FHSU students address instances of racism on campus, call their student representatives to action

BY CORIE LYNN

As Thursday night’s Student Government Association meeting began, a group of FHSU faculty and students walked in and stood silently at the rear of the Ballroom.

This group, which included the Black Student Union, students of color and supporters, was invited by SGA Legislative Affairs Director Cristal Rojas and several student senators to speak on their experiences of discrimination and racism at FHSU.

“Marginalized people have finally found a voice,” said Demetrius Chance, an FHSU student and founder of Can You See Me?

For the first half-hour of the meeting Chance, BSU President Danzel Major and Vice President Chyler Backstrom told personal stories of racism they have experienced on campus.

“I thought this would be a really good environment for me,” Backstrom said.

According to the speakers, they are aware of people who have been assaulted but who will not come forward because they believe that nothing will be done.

In addition to sharing their own stories, Chance read the anonymous letter of a former member of the Sigma Chi fraternity. This letter shared the racism the writer found inherent in the culture of the fraternity, including condoning racist language.

Chance made a point to thank FHSU Compliance Officer Amy Schaffer, Vice President for Student Affairs Dr. Joey Linn and Assistant Vice President for Student Affairs Teresa Clounch for their work in ensuring student safety.

The group’s call was to change the culture of campus and to allow marginalized voices to be heard.

“We all know [what is happening], but no one is speaking up,” Chance said.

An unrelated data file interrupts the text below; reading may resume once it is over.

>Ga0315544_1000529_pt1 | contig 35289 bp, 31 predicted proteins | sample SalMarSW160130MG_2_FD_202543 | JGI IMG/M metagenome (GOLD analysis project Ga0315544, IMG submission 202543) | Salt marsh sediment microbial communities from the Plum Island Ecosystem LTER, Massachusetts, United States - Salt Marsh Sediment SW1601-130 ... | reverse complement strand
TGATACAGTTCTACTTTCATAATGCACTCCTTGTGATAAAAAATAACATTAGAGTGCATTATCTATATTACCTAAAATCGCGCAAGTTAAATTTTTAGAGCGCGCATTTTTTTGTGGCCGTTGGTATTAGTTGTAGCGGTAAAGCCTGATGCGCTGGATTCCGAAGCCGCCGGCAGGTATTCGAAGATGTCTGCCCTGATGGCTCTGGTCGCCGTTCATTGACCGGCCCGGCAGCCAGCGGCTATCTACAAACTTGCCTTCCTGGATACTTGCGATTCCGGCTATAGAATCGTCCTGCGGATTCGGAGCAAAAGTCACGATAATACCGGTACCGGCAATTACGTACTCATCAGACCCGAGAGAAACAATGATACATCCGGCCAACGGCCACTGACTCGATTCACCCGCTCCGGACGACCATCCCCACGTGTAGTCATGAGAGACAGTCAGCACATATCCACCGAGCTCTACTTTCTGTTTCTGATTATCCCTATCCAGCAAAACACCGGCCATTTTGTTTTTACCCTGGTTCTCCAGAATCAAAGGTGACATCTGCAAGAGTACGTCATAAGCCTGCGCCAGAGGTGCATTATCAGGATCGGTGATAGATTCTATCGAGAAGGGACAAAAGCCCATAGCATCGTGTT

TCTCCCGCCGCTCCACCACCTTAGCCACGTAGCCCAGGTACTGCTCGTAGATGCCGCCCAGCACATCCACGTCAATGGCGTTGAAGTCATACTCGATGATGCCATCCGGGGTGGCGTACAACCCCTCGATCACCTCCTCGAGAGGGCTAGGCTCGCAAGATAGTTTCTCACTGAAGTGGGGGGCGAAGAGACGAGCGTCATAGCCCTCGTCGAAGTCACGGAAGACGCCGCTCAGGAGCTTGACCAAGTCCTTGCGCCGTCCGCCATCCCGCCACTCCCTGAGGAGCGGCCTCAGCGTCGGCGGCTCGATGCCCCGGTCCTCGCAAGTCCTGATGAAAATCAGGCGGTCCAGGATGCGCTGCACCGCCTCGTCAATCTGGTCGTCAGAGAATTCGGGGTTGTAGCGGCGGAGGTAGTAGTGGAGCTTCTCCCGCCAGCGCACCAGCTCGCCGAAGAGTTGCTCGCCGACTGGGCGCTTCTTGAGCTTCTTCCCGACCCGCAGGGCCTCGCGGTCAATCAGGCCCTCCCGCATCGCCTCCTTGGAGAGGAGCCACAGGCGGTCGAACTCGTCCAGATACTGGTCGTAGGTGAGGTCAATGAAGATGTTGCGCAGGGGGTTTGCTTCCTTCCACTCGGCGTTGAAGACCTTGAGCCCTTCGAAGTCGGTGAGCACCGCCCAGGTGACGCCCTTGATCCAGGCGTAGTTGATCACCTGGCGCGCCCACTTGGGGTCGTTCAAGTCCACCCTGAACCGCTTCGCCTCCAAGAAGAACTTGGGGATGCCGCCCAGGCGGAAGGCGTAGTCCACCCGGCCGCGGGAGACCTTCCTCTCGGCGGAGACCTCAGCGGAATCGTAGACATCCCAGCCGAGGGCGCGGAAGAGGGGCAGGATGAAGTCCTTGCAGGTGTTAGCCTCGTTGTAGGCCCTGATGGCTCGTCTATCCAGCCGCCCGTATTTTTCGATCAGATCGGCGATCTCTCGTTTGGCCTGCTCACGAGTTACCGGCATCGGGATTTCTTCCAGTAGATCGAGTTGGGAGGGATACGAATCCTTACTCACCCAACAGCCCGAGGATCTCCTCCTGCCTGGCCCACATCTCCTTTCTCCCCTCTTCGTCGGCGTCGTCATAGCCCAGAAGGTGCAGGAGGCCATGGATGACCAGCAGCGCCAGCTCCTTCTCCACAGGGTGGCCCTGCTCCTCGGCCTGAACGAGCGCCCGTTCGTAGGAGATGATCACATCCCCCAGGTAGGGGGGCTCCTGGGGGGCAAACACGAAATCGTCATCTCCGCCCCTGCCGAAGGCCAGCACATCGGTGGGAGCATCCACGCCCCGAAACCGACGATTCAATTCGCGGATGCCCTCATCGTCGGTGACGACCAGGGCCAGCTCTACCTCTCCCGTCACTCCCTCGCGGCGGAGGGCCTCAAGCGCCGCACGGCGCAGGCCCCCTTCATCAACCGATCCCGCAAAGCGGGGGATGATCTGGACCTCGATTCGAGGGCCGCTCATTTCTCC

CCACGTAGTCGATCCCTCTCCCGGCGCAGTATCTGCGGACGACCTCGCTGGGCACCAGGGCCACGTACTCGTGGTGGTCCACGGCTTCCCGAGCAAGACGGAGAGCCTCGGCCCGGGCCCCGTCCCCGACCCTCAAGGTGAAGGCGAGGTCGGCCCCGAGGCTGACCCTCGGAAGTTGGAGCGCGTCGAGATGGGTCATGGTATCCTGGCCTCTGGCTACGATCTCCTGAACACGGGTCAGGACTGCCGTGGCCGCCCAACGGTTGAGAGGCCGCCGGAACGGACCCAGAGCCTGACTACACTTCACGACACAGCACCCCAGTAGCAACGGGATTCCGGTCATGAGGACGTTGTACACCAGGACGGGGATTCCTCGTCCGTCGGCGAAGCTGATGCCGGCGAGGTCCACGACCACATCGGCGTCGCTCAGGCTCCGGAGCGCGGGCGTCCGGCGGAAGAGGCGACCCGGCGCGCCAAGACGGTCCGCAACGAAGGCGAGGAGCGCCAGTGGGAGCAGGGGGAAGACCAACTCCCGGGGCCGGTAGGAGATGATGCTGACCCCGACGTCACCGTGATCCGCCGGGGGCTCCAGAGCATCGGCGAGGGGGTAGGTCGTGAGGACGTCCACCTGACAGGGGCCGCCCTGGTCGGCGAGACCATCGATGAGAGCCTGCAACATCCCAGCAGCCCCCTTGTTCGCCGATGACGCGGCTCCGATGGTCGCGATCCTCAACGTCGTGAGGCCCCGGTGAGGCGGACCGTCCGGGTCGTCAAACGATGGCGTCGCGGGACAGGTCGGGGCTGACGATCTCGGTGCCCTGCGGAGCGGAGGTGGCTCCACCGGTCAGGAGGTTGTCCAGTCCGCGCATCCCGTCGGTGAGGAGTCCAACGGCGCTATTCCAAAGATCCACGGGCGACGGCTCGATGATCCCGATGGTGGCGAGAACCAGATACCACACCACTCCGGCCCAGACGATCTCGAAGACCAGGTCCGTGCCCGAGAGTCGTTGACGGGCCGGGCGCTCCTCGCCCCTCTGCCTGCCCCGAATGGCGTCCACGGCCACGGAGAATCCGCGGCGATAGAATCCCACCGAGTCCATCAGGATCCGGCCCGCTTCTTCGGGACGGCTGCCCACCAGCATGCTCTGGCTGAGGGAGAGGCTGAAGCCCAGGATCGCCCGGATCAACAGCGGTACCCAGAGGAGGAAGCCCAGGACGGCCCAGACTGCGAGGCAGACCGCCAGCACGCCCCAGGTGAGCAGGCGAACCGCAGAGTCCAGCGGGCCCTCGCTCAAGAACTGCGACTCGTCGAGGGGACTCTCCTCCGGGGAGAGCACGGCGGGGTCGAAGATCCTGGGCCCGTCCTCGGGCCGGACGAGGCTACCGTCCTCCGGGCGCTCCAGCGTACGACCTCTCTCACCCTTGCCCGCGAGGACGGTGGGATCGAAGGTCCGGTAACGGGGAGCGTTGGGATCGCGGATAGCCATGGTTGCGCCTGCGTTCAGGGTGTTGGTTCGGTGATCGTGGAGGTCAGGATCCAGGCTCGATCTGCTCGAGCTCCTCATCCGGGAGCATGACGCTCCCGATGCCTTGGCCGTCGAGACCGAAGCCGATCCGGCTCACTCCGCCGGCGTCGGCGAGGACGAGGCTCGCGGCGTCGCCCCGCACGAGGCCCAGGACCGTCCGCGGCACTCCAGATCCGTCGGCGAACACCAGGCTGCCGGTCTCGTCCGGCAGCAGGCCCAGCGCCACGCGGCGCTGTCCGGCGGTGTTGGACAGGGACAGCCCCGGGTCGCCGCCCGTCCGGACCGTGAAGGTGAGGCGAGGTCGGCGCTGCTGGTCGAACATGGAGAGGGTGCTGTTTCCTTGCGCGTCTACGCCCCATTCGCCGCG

After the group left, the SGA continued with their evening’s business, which included executive reports and voting on fee reviews. However, the conversation about discrimination continued throughout the meeting.

Student Senator Chris Crawford spoke to the Student Senate, calling them to act and to invite honesty and openness on campus.

In addition, Crawford recommended that the SGA create what he termed “Underserved Senate Seats,” which would ensure that students of color and those within the LGBTQ+ community would have representation in their student body.

During Open Forum, Rojas and Student Senators Will Barfield and Riana Mays spoke on their experiences with discrimination because of skin color and sexuality.

Rojas stated that she does not share the comments she hears because the “consequences fall on me rather than the people who said them.”

The group used their time that evening to share their stories with their student representatives, but their hope was to move students and faculty to action. They emphasized that they want their voices and stories to be heard and for change to occur within the campus as a whole.

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